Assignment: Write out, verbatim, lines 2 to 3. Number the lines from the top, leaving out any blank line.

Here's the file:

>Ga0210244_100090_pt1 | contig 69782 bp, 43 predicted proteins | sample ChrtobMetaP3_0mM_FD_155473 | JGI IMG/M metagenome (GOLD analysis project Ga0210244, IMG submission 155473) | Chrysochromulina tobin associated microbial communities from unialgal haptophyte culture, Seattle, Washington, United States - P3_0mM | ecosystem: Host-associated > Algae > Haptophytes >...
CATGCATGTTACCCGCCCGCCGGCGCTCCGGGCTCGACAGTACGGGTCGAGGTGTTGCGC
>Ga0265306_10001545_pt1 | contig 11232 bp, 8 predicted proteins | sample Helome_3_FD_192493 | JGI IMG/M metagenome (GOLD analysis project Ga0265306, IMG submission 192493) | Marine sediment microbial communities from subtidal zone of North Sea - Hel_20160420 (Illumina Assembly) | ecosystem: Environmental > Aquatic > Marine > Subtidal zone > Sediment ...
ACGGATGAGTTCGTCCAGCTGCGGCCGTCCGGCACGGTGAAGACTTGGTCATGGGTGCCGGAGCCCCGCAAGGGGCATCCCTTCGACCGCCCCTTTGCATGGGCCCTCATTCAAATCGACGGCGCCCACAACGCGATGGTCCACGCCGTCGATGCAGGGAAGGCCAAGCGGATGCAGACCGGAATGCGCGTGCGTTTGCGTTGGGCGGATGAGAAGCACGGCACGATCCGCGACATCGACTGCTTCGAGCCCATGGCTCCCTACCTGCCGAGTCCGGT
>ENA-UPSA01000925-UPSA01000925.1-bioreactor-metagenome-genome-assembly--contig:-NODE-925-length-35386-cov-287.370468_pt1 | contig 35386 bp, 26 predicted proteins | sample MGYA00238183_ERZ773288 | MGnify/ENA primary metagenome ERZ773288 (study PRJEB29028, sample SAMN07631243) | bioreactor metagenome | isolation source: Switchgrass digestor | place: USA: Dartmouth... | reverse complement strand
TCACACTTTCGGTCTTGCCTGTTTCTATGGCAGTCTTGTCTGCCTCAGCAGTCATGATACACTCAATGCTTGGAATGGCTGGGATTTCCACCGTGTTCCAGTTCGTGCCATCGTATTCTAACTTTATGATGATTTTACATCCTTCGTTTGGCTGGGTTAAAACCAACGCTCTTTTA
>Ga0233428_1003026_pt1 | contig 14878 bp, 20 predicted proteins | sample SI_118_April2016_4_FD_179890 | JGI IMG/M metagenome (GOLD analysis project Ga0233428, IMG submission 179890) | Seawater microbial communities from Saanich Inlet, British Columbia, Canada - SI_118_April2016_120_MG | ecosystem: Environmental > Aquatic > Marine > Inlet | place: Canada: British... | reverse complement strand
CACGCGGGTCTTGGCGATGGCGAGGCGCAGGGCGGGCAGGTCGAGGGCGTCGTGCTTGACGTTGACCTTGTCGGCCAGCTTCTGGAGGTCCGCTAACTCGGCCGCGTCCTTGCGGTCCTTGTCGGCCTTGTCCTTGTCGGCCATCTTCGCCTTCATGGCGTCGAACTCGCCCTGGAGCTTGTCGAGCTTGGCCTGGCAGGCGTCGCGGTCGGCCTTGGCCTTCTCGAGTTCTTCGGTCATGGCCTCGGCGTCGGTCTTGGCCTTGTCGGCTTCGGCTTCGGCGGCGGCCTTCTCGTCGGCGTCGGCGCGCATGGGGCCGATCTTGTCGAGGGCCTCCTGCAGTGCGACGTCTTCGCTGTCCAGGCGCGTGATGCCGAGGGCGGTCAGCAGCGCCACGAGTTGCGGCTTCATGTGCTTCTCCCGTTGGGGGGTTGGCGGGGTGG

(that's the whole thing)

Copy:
CATGCATGTTACCCGCCCGCCGGCGCTCCGGGCTCGACAGTACGGGTCGAGGTGTTGCGC
>Ga0265306_10001545_pt1 | contig 11232 bp, 8 predicted proteins | sample Helome_3_FD_192493 | JGI IMG/M metagenome (GOLD analysis project Ga0265306, IMG submission 192493) | Marine sediment microbial communities from subtidal zone of North Sea - Hel_20160420 (Illumina Assembly) | ecosystem: Environmental > Aquatic > Marine > Subtidal zone > Sediment ...